Federal energy minister Josh Frydenberg has again come to the defense of coal power in Australia, in a bid to calm Coalition waters that were ruffled by the “experts” assessment last week that new coal had no future under the National Energy Guarantee.
Speaking at the Australian Energy Week conference in Melbourne on Friday, Frydenberg said coal had its “best chance” under the Turnbull government’s proposed NEG, and would continue “keeping the lights on ” in Australia for decades yet.
“There has been some media speculation about what is the future for coal… I believe that under the NEG, which puts a premium on reliability, coal will have its best chance to continue as an important source of energy generation in the market,” Frydenberg told the conference.
“People who think we can decarbonise the Australian economy overnight, don’t understand the reality of situation if we do so, we would actually see the lights go out on the east coast of Australia.
“Coal continues to be a critical part of our energy mix. We have (existing) coal-fired power stations in Australia with an average life of 27 years, and certainly under the NEG there will be more of an incentive to invest in those existing power stations.”
The comments come more than a week after the chair of the Energy Security Board, Kerry Schott, told a separate Melbourne conference that there was “no way” anyone would fund new coal power under the NEG.
“I can assure you that, unless there’s a change of technology, there would be absolutely no way that anybody would be financing a new coal-fired generation plant,” Schott said.
Those comments, originally reported by RE, were soon picked up by the mainstream media, drawing responses of shock and outrage – and calls to “please explain” – from the Coalition’s right wing, including resources minister Matt Canavan and chief rabble rouser, Tony Abbott.
The Frydenberg comments came as the Coalition continued to attack Labor’s 50 per cent renewable energy target for 2030, which comes with a 45 per cent emissions reduction target that the Climate Authority said was the bare minimum to meet the Paris climate goals.
That attack was kicked off again in Scott Morrisson’s budget, which promised $80 billion in tax cuts for companies, $140 billion in tax cuts – mostly for high earners – and $15 billion in tax cuts for average wage earners, and a scrapping of assistance for energy bills for low income households.
Frydenberg waded in before his speech with this tweet above.
He was joined by finance minister Mathias Cormann, whose claims were met with a swift and concise rebuff from Victoria energy minister Lily D’Ambrosio. The Coalition has no modelling that justifies that claim.
Frydenberg, who last week kept his responses to the Schott comments quite measured and neutral, has seemingly succumbed to party pressure this week, reverting to comments about lights going out, and the importance of keeping “reliable” coal power in the system.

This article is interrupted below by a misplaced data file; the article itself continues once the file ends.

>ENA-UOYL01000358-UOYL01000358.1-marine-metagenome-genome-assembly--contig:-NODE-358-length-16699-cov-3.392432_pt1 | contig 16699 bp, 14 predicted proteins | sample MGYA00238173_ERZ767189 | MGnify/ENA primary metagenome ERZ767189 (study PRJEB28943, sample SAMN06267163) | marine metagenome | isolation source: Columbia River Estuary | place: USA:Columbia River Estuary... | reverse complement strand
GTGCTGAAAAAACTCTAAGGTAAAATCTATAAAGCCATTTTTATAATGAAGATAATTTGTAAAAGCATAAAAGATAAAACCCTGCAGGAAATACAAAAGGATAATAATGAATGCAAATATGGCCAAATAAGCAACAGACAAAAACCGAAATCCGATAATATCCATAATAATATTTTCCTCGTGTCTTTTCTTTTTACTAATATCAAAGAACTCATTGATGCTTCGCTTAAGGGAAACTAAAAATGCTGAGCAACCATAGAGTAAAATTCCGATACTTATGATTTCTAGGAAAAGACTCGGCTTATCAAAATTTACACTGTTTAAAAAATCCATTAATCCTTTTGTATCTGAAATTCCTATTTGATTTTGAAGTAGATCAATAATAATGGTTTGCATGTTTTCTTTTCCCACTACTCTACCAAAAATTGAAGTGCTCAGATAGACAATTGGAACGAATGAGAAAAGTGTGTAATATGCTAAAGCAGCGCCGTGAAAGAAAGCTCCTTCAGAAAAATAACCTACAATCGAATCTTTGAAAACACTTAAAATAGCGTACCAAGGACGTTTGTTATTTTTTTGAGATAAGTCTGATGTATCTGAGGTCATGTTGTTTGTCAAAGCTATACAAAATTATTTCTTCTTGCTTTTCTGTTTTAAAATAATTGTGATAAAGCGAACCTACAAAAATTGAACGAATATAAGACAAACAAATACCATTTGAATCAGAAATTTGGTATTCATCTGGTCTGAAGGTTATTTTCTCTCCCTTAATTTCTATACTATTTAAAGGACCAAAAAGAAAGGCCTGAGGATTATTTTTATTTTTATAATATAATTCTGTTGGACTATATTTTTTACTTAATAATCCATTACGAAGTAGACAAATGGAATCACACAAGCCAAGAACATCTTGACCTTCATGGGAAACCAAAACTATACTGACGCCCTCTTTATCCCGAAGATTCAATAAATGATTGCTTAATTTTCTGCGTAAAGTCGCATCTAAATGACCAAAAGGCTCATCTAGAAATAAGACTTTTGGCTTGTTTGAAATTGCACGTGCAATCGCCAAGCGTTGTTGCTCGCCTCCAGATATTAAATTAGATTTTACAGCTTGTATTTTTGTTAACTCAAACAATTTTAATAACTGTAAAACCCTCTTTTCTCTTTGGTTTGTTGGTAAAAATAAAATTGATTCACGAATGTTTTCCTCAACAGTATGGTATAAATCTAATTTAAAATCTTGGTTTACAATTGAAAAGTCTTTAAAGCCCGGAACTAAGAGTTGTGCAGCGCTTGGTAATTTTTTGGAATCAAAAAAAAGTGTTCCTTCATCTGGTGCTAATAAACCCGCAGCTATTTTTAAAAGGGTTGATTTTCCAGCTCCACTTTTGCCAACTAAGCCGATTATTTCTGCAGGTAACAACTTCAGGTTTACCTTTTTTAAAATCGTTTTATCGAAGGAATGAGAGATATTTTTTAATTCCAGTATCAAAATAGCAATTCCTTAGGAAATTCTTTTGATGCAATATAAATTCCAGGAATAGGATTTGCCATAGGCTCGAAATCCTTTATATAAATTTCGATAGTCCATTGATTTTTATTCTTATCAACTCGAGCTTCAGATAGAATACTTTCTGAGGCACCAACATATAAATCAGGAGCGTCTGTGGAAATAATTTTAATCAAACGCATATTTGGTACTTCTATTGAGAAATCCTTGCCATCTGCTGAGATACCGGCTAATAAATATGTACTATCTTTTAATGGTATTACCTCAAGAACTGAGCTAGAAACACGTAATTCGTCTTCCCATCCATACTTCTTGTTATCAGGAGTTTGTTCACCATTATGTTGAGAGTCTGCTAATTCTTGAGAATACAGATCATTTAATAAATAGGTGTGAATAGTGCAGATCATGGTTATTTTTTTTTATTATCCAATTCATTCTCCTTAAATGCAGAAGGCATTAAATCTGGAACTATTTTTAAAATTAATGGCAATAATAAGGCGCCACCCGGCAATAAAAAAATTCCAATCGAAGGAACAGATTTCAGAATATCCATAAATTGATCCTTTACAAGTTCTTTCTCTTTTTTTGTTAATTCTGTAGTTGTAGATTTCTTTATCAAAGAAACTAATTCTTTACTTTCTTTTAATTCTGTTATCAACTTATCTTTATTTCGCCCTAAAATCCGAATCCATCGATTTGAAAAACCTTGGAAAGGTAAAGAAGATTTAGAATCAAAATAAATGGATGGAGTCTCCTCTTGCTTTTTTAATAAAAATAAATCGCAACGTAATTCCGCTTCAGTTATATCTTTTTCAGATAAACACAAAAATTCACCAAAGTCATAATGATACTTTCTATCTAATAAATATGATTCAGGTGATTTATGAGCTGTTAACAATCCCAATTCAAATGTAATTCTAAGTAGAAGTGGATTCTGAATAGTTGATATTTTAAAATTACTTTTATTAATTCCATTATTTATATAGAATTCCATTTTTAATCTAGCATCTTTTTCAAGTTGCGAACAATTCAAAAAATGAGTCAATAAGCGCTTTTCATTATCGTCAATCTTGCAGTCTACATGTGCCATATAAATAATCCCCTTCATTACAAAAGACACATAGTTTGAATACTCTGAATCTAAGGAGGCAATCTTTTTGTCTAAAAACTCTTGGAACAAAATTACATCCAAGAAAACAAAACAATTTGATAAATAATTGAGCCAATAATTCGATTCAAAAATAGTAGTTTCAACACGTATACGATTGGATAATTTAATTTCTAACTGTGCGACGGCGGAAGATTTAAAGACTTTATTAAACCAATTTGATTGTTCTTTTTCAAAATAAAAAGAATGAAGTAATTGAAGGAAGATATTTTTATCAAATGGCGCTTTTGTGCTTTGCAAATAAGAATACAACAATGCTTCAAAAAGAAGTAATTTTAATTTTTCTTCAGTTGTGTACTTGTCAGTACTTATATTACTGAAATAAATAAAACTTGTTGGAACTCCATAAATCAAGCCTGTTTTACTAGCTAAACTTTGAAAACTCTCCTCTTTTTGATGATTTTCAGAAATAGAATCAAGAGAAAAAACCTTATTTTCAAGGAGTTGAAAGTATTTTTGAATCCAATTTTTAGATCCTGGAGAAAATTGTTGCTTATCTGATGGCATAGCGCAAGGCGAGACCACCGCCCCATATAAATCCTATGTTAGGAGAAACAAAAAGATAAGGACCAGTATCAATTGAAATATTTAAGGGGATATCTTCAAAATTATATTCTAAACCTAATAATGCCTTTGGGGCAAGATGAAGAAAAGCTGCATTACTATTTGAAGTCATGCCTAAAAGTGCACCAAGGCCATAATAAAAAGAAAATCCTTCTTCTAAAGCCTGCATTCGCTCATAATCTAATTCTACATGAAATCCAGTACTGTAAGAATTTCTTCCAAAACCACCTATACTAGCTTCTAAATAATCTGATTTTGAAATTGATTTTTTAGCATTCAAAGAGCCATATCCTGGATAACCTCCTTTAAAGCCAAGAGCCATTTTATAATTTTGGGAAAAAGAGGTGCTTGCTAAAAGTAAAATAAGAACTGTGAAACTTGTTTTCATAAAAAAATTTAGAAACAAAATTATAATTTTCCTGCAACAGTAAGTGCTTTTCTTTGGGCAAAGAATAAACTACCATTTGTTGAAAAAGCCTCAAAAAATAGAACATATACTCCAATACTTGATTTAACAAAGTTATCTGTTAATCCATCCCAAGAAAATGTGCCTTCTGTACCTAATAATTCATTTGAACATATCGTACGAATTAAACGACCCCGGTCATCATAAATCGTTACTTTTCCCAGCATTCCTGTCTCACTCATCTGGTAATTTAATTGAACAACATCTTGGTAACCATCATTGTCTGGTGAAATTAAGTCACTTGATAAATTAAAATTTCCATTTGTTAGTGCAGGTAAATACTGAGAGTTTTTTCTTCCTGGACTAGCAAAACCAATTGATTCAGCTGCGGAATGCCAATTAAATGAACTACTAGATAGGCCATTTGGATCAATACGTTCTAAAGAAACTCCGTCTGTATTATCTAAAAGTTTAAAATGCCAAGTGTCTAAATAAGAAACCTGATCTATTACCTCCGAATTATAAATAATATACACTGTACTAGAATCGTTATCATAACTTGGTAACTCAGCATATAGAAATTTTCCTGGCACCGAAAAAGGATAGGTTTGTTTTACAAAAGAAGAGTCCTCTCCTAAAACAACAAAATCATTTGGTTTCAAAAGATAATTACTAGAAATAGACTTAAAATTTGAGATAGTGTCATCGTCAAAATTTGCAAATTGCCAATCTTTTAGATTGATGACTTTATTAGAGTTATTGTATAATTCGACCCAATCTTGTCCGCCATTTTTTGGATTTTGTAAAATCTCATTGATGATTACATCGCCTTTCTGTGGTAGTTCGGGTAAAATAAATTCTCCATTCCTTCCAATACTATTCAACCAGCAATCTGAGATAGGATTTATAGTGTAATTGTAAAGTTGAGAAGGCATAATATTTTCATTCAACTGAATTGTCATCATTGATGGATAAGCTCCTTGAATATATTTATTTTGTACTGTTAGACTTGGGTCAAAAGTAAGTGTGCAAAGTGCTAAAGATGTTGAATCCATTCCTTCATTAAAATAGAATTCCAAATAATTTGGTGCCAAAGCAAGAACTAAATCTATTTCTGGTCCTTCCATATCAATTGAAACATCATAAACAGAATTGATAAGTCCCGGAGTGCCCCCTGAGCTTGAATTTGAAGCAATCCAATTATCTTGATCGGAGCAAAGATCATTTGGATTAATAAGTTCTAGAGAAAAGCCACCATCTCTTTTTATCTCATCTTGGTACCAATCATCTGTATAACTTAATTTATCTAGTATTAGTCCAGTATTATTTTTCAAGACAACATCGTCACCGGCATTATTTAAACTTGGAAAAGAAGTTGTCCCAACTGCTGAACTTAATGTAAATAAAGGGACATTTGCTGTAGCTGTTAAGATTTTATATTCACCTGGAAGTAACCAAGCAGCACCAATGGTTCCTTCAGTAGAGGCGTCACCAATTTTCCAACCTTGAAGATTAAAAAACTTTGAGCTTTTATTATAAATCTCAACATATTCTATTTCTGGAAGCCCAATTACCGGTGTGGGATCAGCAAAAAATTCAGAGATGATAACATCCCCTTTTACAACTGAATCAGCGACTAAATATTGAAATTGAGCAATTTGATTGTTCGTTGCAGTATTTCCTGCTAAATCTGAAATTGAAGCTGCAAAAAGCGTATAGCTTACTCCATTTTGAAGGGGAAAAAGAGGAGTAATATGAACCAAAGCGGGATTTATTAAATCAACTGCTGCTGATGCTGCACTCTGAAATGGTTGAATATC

Of course, as we have seen illustrated over the past summer, Australia’s ageing coal power stations are anything but reliable, with entire generating units dropping out without notice on a fairly regular basis.
But Frydenberg also used his speech on Friday to underline the federal government’s desire to keep the nation’s ageing coal fleet open past its use-by date, and in particular, AGL Energy’s NSW Liddell, which is due to close in 2022.
“We expect… the board of AGL, for the senior management to seriously consider what is on offer from Alinta,” he told the conference, in reference to the recent bid Alinta had made to buy out Liddell.
“We have an AEMO report that talks about 850MW of dispatchable power (going out of the market) should Liddell close, and insufficient new investment coming into the market,” he said.
“Even with (AGL’s) plan (to replace Liddell with mix of renewables, storage and gas) you’re not getting the same volume of power into the marketplace.
“You’ve got a battery that runs for 30 minutes, or you get a gas peaker that runs for 30 days a year, you’re not getting any reliable power,” he said.
The comments – the cheap and uniformed shot at the SA big battery aside – don’t gel with the minister’s earlier statement in his speech, than noted that the key issue for the future NEM was not to supply more baseload power, but to cater to a more peaky demand profile; something that batteries can do very well.
Nor do they reflect the actual findings of AEMO, regarding the retirement of Liddell, which were that AGL’s plans to replace it were “more than enough to meet the potential shortfall created by the closure.”
Frydenberg’s assertion to the contrary on Friday echo the talking points the Coalition chose to focus on at the time – that is, what might happen if AGL, and other market participants, chose to do absolutely nothing.